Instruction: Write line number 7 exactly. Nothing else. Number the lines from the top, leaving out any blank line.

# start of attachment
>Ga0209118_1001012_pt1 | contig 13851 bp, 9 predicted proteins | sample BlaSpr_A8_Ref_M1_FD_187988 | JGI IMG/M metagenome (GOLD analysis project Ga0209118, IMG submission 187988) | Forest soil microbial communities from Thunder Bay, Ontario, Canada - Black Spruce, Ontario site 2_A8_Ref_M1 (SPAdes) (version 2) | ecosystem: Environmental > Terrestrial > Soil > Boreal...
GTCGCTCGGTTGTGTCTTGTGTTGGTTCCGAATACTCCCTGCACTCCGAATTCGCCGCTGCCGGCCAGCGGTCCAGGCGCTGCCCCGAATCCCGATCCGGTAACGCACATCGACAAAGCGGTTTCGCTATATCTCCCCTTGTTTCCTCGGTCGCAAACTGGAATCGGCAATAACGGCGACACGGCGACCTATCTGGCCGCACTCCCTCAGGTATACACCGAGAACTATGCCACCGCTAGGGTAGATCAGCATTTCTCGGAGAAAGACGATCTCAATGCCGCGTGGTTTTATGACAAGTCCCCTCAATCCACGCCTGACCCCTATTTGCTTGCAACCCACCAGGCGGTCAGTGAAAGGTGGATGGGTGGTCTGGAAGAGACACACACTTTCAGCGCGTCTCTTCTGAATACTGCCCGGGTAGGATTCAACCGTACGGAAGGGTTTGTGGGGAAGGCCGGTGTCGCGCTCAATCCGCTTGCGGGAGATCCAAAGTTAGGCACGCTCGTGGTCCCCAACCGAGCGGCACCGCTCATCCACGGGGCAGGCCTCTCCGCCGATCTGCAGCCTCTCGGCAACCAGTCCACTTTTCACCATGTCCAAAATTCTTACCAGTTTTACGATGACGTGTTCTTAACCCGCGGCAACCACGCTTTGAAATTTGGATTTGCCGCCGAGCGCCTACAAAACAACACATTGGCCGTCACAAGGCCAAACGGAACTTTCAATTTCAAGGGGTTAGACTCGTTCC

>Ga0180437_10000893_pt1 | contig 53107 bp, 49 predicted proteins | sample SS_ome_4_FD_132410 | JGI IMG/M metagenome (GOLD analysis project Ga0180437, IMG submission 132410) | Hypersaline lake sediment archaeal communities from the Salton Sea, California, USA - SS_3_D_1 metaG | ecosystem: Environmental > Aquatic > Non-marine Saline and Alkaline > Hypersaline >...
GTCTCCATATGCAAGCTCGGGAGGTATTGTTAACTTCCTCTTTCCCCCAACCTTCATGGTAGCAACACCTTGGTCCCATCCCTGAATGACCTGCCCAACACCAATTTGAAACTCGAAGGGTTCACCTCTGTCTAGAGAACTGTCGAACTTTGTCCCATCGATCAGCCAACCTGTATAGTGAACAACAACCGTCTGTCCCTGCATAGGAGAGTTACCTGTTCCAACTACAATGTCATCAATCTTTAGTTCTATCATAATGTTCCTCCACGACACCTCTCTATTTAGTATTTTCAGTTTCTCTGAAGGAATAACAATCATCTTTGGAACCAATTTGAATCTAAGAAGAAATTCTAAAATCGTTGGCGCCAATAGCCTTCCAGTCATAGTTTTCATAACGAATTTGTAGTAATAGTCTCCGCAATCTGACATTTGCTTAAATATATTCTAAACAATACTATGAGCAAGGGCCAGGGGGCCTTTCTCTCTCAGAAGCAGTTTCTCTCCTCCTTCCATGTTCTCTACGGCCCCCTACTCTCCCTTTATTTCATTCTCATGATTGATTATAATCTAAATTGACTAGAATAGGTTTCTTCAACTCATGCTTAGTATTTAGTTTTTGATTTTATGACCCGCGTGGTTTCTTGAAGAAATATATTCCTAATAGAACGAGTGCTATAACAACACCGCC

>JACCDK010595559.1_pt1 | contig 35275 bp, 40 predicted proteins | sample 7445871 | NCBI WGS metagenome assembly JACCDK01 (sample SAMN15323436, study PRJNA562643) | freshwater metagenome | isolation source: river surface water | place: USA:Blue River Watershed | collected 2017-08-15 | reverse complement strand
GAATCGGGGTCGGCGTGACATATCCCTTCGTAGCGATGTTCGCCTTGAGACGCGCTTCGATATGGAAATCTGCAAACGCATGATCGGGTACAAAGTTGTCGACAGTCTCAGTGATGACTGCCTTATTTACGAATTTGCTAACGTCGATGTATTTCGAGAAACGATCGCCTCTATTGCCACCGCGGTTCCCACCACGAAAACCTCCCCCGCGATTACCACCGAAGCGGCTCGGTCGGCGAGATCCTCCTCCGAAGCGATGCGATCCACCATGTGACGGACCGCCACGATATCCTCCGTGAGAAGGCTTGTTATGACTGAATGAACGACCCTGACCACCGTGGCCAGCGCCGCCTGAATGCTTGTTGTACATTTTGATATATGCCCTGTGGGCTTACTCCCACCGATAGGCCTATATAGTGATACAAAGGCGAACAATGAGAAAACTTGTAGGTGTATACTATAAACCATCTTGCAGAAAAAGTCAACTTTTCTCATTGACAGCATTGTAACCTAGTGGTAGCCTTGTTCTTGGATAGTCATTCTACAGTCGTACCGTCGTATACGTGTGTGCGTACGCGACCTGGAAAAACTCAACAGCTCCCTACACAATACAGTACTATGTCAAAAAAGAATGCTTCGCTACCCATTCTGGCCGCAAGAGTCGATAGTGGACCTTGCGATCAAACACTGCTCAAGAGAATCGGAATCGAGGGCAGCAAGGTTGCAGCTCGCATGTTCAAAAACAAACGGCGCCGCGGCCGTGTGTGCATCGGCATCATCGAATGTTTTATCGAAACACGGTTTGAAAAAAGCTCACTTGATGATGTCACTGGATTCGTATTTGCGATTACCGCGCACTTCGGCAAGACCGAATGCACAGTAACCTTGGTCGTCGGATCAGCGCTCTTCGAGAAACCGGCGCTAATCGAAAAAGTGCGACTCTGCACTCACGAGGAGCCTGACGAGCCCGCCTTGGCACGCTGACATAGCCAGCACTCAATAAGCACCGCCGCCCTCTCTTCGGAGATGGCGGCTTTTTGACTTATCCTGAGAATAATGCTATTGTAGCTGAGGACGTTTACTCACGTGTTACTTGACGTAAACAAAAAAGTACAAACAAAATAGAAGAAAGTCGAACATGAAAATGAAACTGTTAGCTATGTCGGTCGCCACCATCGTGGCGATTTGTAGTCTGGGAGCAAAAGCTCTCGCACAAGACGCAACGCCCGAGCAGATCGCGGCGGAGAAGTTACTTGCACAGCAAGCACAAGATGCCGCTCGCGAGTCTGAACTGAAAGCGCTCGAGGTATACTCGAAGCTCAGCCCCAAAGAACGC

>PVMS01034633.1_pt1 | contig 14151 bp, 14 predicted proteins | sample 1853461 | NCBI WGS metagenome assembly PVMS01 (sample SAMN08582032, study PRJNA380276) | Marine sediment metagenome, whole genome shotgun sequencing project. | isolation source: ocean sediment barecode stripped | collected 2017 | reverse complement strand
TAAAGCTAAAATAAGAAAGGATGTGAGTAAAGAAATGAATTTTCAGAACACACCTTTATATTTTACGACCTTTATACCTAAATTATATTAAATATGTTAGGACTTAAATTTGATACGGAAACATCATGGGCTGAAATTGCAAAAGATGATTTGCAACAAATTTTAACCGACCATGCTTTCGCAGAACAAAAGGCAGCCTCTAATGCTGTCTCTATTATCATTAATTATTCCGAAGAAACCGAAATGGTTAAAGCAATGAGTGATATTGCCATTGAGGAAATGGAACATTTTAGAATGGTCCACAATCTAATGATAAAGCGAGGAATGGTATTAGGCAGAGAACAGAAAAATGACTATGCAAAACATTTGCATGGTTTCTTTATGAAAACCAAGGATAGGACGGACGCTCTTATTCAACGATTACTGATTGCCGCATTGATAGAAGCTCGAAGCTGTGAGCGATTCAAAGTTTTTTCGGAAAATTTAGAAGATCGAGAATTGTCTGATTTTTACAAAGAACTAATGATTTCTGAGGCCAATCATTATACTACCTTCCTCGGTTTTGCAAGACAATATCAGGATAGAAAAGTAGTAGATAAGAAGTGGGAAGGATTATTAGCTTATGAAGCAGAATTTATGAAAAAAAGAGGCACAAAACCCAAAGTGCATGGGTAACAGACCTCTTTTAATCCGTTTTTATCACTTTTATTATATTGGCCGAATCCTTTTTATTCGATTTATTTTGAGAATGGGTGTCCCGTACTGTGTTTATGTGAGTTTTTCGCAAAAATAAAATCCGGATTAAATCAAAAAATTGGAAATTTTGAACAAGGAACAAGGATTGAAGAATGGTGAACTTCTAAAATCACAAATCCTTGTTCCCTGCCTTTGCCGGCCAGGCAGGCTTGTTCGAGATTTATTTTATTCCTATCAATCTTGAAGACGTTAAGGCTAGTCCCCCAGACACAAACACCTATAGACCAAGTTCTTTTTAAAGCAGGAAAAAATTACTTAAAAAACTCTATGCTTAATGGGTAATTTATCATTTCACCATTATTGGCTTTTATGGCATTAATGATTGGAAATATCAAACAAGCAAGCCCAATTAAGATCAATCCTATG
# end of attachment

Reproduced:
>PVMS01034633.1_pt1 | contig 14151 bp, 14 predicted proteins | sample 1853461 | NCBI WGS metagenome assembly PVMS01 (sample SAMN08582032, study PRJNA380276) | Marine sediment metagenome, whole genome shotgun sequencing project. | isolation source: ocean sediment barecode stripped | collected 2017 | reverse complement strand